is peddling obvious that these flood the fences are not adequate. More


funding probably does have to be made available. Eventually got the


money will be found, because you can't have large areas of the


country which I inhabit all because you got houses that nobody can


insure because they are not probably protected. It will be a big headache


for the government because this new insurance scheme which is due to


come in in the coming year is not going to protect homes which are


new-build which will make a real problem for the government with its


whole right to buy scheme because most of those new bills. Insurance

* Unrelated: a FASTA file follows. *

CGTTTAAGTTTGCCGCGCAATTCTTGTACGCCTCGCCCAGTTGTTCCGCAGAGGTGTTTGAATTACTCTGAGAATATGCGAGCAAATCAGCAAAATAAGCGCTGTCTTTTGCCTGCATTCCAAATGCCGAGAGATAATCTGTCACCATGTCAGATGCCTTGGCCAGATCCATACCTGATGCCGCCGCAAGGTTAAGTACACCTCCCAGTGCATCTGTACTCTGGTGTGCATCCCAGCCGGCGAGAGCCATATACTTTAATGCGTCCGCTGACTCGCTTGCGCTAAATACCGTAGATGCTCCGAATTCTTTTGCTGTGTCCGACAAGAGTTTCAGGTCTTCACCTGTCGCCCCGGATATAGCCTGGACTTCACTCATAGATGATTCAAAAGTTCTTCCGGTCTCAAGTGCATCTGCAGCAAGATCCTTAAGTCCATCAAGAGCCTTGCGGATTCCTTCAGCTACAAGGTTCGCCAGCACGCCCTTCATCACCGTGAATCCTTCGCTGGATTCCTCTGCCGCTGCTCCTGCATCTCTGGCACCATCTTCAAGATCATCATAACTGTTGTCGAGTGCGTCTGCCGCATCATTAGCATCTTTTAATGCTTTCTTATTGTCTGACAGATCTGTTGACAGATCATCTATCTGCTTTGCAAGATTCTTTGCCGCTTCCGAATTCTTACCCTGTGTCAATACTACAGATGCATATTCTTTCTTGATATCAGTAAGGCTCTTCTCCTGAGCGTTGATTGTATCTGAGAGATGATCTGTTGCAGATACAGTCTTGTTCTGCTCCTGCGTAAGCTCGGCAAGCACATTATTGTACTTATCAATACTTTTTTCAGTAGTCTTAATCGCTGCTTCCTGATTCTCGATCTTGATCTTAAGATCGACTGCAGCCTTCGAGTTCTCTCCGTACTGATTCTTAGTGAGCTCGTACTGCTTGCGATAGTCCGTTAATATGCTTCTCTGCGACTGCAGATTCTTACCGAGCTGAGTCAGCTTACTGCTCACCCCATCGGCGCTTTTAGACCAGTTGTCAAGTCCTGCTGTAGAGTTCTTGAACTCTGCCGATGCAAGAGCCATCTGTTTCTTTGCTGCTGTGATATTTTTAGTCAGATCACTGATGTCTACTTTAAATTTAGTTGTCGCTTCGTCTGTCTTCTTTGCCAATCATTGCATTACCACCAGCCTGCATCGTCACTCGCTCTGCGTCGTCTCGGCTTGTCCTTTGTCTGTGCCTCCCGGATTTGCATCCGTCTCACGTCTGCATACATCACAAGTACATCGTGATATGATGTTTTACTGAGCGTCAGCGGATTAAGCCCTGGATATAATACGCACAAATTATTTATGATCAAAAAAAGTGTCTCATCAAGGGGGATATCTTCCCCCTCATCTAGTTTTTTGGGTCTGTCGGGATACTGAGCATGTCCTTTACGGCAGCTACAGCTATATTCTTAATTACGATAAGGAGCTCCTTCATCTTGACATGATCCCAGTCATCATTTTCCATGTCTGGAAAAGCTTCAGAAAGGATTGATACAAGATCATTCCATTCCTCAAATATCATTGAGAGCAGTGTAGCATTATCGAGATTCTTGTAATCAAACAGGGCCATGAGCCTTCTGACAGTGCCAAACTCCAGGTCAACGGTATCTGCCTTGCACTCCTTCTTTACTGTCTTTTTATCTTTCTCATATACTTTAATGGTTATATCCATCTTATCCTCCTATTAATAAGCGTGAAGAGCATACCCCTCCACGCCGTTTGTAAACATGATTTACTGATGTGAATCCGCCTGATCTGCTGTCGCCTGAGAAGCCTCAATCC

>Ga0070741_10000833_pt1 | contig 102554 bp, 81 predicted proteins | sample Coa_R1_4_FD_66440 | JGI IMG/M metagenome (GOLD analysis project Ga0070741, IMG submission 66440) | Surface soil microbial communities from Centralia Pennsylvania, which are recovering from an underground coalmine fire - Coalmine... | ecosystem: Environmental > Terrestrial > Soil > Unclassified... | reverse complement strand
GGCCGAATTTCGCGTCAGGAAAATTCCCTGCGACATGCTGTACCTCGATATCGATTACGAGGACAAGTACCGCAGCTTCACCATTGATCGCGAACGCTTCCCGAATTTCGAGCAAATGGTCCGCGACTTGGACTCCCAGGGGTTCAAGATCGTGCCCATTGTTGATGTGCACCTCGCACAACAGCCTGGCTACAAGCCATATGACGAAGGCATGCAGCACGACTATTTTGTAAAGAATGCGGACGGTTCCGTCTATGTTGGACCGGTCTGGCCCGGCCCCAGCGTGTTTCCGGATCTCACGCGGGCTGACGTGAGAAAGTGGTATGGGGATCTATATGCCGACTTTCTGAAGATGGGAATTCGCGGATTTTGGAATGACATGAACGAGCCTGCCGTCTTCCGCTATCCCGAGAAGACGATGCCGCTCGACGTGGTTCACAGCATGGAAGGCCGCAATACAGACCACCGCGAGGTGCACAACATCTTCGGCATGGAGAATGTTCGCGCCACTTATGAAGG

is one particular problem but then you still got to protect those homes


that have been there a long time that have been built in flood


plains, areas like Hull which are entirely built on a flood plain,


what do you do to protect them? We do know that other countries have


had similar problems and have come up with ingenious ways of solving it


but they will be expensive. I know the Prime Minister has made


available money for Cumbria, and money will be offered to Yorkshire


in the coming hours but we have to ask is this enough and what can we


do to stop these repeated events? I am not sure, at the moment, having


looked at the response we have seen, that anybody yet has the answers.


Corbyn in high-stakes reshuffle. Hilary Benn, who is he swapping


with? It doesn't seem to give any answers. There was a bit of a power


tussle, as I'm sure everybody is aware, last year, over the Syrian